Saturday, June 20, 2009

Summer Assignment for Teachers

Here's a list of 5 things you can do over the summer to prepare your paperless classroom for the new school year.

1. Start a blog. It doesn't matter who you are or what you do. You have something to say. So say it. Say more of it everyday. A blog is the hub around which a paperless classroom rotates. The more comfortable you are at blogging and reading blogs, the more comfortable you will be teaching in a paperless classroom.

2. Start a Diigo account. I've been following the Diigo-ing and Diigo-speak of many folks and finally decided to take the plunge myself. I plan on spending all summer learning everything I can about how to use social bookmarking. And in the fall, I am going to make it a mandatory practice for students in my classes.

3. Tweet, Tweet, Tweet. Forget what everybody has told you about Twitter. Forget everything you've read about it. Hype is hype is hype. Just sign up, follow some ed techies, and enter a new world. It will prove to be a Professional Development experience unlike any other. You will kick yourself for not having signed up earlier.

4. Follow the debates concerning traditional media and social media. As regular readers know, this is something which has very much been on my mind lately. My current thinking is this: the #IranElection feed changed everything. It didn't 'replace' mainstream media, rather it forced a critical eye onto the inherent problems within it. And -- most importantly -- in a way that took popular imagination by storm. Are professional journalists necessary? Absolutely. But are the top-down corporate organizations which provide them with jobs singularly necessary? That's the question that's up in the air. That's a question they are asking in Seattle. And in Boston. And in Chicago. And in Baltimore. What's the future of media? Well, I think the type of synergy we've seen in the last eight days between professional savvy and amateur ingenuity marks the way forward. Because the best thing that that synergy can create is a more engaged citizenry; and the more engaged the citizenry, the higher the quality of the output of social media. We have the opportunity here to organize and educate a more sophisticated and engaged society.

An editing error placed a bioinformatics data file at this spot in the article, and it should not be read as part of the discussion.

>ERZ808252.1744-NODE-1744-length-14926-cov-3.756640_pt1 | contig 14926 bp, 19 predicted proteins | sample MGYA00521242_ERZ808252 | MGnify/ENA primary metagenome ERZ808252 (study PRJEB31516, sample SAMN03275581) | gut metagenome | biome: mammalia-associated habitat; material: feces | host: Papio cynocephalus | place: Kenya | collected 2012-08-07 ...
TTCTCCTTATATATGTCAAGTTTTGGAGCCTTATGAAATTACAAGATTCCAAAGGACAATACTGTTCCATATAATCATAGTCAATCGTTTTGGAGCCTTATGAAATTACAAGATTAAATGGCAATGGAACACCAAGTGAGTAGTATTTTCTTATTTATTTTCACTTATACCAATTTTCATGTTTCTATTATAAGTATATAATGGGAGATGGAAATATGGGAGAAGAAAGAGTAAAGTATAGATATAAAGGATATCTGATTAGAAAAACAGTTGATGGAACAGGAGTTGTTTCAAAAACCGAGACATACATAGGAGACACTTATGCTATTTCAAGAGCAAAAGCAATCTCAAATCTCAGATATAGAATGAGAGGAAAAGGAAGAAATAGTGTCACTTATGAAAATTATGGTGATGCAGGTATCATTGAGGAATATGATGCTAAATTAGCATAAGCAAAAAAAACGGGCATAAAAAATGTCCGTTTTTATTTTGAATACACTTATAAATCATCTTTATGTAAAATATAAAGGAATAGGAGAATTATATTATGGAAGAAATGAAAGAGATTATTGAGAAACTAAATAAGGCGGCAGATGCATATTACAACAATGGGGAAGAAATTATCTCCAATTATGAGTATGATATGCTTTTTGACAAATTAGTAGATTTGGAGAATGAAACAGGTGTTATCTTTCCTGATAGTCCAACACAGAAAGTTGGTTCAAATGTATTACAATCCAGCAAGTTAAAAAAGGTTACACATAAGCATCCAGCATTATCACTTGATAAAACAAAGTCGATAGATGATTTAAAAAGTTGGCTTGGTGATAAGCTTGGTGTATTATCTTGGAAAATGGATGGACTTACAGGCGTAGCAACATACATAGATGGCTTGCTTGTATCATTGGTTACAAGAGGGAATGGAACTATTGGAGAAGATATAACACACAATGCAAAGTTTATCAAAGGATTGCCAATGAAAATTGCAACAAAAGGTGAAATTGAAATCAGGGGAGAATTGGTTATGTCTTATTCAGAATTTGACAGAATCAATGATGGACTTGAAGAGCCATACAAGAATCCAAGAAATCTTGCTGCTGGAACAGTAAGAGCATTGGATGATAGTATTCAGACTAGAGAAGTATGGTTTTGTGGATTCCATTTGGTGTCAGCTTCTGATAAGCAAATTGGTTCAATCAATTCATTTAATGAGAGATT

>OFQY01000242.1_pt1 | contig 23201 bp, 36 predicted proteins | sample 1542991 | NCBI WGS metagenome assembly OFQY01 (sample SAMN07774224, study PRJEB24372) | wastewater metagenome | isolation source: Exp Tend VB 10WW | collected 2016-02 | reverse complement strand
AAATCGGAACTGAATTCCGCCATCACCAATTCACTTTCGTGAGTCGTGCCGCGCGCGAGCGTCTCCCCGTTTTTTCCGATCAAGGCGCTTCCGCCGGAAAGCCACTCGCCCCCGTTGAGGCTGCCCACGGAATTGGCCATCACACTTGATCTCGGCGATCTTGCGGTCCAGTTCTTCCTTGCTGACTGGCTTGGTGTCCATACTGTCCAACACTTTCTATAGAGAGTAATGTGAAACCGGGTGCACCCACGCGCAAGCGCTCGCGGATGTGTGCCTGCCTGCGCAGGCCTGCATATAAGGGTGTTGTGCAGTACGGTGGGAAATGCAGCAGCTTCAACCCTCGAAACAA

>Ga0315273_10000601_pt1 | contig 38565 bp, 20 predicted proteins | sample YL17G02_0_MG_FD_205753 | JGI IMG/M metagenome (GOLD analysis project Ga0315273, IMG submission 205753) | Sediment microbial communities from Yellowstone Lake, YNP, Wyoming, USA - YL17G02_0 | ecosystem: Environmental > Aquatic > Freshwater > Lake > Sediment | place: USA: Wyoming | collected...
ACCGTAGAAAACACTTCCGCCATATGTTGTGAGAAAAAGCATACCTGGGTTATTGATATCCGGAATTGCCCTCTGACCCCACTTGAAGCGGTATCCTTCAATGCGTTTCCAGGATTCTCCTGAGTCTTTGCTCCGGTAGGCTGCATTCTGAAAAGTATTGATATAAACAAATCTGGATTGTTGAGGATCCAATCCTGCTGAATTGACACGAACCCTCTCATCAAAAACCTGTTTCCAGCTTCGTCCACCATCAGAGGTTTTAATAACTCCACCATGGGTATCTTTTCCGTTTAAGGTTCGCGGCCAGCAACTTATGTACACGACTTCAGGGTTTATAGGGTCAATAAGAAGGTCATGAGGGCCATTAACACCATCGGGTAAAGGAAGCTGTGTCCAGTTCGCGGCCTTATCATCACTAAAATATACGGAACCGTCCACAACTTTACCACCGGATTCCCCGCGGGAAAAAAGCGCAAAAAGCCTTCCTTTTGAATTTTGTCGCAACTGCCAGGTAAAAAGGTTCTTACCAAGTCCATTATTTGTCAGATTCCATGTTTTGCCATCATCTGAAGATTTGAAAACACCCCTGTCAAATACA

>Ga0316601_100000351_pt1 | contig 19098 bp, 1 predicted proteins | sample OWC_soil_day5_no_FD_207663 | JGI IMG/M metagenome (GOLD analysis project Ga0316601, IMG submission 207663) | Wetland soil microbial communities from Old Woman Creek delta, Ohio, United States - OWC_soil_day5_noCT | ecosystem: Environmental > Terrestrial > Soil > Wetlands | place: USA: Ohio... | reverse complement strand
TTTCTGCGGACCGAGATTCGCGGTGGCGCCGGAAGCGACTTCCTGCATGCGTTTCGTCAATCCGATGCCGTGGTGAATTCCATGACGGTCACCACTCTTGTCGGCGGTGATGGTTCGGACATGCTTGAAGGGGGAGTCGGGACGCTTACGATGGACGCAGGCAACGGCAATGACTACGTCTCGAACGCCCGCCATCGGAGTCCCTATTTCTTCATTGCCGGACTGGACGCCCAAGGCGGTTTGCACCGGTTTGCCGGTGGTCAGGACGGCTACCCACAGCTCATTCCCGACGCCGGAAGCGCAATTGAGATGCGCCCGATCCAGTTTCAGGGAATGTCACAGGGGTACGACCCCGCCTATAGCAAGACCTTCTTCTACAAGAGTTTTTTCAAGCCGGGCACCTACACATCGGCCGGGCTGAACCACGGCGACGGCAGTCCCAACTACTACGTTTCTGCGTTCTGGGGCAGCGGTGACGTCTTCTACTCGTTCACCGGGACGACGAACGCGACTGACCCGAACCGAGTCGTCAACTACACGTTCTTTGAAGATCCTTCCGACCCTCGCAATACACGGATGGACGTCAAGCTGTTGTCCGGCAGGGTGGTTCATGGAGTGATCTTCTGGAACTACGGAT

5. Prepare your talking points. There are two major obstacles to starting any paperless movement: blocking and access. The events of the last days, as well as the plethora of examples of Twitter in the classroom that have been popping up across the blogosphere, should aid in bolstering your arguments against the former. As for the latter, it is our duty as educators and citizens to advocate for free universal Wi-Fi and universal mobile hardware in all of our schools and public libraries. Movements in major cities such as Philadelphia and Minneapolis have demonstrated that universal Wi-Fi does not have to be a dream. The dropping of the prices of Netbooks and Smart Phones below the cost of textbooks has mooted the cost argument; now it's just a matter of the allocation of resources and the educating of teachers in how to best use this stuff.

Have a fun, safe, and productive summer. There's plenty to learn between now and the new school year.


  1. #2 Diigo? What's the difference between that and Delicious? I've been using the later for a while. Is Diigo a education version of Delicious. Don't really think I want to switch everything unless there is a strong reason.

    Just curious.

  2. Diigo allows you to highlight and add sticky notes to the web. If you're worried about losing your Delicious network, you can also link your Diigo account with Delicious, so that when you bookmark a page on Diigo, it is also bookmarked on your Delicious account.


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